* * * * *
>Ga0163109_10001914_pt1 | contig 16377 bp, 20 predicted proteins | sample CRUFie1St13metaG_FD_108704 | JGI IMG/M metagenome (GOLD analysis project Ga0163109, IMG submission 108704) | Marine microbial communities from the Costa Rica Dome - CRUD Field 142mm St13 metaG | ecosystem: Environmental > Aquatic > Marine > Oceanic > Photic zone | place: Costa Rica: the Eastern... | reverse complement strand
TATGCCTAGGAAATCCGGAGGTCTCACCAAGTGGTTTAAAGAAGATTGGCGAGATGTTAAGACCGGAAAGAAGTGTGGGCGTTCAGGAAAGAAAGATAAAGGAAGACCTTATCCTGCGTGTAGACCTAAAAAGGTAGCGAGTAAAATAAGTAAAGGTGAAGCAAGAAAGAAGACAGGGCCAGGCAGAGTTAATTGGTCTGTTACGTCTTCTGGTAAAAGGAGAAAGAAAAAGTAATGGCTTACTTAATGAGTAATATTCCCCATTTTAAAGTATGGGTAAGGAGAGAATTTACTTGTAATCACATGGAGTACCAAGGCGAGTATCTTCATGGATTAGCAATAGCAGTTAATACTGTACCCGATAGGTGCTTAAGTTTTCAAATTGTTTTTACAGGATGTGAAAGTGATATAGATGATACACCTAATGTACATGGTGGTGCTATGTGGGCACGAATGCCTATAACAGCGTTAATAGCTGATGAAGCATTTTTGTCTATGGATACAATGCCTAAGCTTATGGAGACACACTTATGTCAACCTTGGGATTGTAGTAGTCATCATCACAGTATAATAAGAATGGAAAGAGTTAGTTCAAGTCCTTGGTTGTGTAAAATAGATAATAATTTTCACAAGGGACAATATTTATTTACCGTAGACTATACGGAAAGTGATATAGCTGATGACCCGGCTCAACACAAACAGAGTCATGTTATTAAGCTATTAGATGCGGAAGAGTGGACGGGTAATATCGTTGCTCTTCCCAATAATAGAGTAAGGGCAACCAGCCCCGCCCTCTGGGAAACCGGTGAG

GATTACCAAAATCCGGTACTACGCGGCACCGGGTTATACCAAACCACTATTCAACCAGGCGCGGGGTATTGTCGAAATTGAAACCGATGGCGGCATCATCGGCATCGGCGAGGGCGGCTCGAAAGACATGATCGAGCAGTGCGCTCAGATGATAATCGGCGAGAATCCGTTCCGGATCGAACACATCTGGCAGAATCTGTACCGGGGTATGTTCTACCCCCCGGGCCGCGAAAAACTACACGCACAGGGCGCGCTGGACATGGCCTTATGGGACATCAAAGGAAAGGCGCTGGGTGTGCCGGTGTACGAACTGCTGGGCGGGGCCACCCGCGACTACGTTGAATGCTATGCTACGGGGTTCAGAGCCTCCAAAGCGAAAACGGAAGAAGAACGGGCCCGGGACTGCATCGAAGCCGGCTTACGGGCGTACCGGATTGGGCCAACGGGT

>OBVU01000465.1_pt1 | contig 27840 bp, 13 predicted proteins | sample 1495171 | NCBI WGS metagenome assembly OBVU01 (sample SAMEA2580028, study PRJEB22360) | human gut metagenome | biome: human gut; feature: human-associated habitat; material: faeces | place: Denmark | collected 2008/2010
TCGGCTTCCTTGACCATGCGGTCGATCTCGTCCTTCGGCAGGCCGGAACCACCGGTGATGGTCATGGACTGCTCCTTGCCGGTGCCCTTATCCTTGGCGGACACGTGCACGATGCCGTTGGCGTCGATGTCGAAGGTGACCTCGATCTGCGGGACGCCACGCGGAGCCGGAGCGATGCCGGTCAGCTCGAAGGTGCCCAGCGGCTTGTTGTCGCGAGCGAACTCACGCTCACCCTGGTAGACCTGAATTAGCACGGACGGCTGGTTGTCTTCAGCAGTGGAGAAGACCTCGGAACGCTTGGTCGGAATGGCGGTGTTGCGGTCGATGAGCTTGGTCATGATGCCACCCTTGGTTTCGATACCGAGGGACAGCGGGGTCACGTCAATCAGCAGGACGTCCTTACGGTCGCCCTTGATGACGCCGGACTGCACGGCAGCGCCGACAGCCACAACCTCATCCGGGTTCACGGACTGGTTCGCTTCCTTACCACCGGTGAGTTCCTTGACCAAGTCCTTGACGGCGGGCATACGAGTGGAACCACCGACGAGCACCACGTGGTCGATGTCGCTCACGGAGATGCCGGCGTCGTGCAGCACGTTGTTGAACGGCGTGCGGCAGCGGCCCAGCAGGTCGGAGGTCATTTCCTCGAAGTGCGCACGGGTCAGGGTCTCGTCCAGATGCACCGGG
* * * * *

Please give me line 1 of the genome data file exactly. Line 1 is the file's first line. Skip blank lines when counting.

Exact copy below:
>Ga0163109_10001914_pt1 | contig 16377 bp, 20 predicted proteins | sample CRUFie1St13metaG_FD_108704 | JGI IMG/M metagenome (GOLD analysis project Ga0163109, IMG submission 108704) | Marine microbial communities from the Costa Rica Dome - CRUD Field 142mm St13 metaG | ecosystem: Environmental > Aquatic > Marine > Oceanic > Photic zone | place: Costa Rica: the Eastern... | reverse complement strand